What is geotechnical engineering?
Aerospace engineering is the design, construction and maintenance of aircraft, spacecraft, missiles and weapons systems.
Aerospace engineers develop & integrate technology into aerospace vehicle systems for transportation, exploration, communication, & defense applications.
Aeronautical engineers work with aircraft within the Earth’s atmosphere.
Astronautical engineers work with the science & technology of spacecraft & how they perform inside & outside Earth’s atmosphere
Aerospace engineers may become experts in:
- celestial mechanics
- flight mechanics
- control systems
Aerospace engineers work in industries that build aircraft, primarily in offices but may help oversee construction.
Aerospace engineers can work in many industries, including:
- Aerospace Product and Parts Manufacturing
- Navigational, Measuring, Electromedical, and Control Instruments Manufacturing
- Research and Development
- Air Transportation
- Architectural, Engineering, and Related Services
The median salary is $122,270 and the field is expected to grow 6% between 2021-2031.
The typical background is a bachelor’s degree in aerospace engineering or a related field, They may pursue a Professional Engineering (PE) license in mechanical or electrical engineering.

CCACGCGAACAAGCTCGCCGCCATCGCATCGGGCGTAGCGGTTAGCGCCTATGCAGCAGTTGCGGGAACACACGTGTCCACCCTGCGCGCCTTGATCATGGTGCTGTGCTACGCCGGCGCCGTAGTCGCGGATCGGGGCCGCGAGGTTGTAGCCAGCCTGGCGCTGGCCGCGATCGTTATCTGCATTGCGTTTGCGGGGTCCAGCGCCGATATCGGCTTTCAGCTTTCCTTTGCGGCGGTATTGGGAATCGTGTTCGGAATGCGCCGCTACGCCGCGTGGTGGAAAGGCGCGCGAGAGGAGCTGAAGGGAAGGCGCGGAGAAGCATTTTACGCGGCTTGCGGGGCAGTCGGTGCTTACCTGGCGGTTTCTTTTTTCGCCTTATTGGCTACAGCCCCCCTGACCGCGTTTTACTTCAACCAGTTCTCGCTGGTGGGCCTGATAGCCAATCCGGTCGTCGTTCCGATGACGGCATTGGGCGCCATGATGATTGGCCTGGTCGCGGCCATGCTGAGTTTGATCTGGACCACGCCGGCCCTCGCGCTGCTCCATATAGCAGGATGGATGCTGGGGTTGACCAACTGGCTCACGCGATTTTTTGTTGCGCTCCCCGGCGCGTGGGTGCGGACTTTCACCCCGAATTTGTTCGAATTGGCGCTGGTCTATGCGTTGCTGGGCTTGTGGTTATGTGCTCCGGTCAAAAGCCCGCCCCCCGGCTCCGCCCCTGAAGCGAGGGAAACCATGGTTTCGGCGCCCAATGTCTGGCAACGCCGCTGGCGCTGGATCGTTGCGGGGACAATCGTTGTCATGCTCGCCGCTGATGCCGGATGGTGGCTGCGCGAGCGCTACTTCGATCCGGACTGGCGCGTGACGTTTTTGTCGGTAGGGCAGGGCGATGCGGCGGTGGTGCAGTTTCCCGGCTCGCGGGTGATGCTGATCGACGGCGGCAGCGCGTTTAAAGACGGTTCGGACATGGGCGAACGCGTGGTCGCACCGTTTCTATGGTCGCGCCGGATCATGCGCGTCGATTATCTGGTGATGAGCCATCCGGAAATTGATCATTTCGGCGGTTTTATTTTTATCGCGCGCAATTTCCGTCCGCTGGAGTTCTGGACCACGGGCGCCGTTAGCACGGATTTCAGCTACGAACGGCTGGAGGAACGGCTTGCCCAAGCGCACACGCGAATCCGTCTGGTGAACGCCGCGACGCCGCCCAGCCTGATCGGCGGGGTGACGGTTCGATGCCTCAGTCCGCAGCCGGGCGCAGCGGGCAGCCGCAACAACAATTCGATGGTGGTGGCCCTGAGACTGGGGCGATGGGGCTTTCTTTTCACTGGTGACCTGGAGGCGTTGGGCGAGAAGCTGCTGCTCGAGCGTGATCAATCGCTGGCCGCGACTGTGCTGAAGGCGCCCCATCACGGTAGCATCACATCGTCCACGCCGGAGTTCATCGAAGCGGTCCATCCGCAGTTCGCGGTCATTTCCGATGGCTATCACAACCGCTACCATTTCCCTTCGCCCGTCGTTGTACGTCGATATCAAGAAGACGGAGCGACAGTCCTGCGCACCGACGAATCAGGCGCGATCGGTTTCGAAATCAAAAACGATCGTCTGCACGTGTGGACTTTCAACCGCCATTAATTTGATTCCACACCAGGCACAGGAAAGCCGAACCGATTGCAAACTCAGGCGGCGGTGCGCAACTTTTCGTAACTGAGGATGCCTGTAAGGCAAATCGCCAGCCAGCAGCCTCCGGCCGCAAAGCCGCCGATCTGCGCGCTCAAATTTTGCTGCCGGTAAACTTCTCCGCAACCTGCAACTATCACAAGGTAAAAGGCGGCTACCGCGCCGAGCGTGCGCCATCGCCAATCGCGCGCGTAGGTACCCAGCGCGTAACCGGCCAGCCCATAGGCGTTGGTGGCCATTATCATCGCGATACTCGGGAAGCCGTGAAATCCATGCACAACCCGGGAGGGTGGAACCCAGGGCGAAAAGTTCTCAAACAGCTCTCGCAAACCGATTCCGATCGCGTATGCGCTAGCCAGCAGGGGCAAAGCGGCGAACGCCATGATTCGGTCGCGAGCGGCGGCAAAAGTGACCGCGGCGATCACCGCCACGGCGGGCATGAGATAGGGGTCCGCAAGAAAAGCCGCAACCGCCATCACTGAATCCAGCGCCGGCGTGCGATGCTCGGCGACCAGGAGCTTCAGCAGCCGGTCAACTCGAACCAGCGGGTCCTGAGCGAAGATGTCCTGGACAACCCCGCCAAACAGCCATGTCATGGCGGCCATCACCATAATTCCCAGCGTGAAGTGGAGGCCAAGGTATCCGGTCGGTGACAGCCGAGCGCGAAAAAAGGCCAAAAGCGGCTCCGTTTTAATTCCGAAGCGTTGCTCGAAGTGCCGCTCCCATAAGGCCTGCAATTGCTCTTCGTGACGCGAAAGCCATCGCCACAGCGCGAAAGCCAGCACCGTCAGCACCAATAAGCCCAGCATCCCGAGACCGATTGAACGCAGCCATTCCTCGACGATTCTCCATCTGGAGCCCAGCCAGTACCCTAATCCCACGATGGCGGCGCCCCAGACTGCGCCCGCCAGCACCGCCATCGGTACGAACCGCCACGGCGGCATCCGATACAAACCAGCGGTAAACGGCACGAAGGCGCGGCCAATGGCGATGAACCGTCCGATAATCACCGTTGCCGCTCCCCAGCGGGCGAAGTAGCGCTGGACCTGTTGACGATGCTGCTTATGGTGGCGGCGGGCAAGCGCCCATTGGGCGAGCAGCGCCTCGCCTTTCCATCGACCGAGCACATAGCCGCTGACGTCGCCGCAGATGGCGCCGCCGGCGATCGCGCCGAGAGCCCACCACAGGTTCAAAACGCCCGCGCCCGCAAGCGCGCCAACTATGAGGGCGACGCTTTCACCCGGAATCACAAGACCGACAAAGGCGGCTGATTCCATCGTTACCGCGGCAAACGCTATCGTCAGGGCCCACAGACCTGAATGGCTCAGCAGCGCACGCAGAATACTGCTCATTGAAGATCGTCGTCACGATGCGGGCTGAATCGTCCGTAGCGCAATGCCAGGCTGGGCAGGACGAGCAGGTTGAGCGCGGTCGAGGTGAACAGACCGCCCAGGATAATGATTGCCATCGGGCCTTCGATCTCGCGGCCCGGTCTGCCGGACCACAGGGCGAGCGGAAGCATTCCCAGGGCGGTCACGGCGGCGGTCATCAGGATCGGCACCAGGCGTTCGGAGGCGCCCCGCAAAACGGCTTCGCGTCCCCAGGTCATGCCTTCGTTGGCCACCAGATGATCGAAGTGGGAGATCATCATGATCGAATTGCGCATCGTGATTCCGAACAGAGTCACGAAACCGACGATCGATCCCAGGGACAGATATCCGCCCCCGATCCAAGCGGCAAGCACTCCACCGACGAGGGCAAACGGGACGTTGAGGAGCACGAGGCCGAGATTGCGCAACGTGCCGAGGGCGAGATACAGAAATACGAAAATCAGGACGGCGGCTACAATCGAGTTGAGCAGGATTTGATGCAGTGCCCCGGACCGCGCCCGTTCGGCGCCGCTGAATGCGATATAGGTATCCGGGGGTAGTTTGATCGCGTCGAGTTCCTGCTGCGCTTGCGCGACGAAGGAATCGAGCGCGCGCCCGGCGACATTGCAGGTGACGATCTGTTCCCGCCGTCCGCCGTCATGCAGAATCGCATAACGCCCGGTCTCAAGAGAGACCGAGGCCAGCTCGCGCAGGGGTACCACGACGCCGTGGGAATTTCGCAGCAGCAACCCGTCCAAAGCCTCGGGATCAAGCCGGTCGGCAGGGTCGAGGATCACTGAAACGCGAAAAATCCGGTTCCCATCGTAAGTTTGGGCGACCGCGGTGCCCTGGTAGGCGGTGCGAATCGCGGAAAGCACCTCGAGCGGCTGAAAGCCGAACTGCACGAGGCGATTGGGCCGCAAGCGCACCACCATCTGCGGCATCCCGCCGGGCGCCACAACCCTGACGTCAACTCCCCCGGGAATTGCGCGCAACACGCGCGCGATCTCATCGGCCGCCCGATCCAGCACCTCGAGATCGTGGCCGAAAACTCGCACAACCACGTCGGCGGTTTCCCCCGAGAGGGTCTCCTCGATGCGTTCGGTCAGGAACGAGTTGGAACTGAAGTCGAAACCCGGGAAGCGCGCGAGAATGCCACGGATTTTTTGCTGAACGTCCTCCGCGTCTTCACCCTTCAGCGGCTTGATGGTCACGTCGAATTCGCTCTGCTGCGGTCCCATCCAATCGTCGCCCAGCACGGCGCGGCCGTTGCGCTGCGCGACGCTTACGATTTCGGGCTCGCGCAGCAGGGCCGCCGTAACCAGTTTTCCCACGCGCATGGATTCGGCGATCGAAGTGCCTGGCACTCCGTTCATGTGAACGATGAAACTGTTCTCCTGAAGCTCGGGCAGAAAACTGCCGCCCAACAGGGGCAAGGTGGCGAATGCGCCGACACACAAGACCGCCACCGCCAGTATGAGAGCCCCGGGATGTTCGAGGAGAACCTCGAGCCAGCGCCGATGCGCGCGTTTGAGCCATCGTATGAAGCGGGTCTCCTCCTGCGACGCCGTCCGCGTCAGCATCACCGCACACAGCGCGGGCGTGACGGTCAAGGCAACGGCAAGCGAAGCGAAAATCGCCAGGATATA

Aerospace engineers can take the Fundamentals of Engineering (FE) Exam after graduating from an EAC/ABET-accredited program. They may go on to earn their Professional Engineer license after 4 years of post-college work experience.
Duties and Skills
Aerospace engineers regular duties include:
- Testing & prototyping
- Design & assemble control panels, propulsion systems, guiding systems, computer systems
- Develop safety and quality control standards
- Ensure projects comply with regulations
Some valuable skills of aerospace engineers include:
- Project management
- Technical expertise
- Problem solving
- Critical thinking
- Math skills
- Team work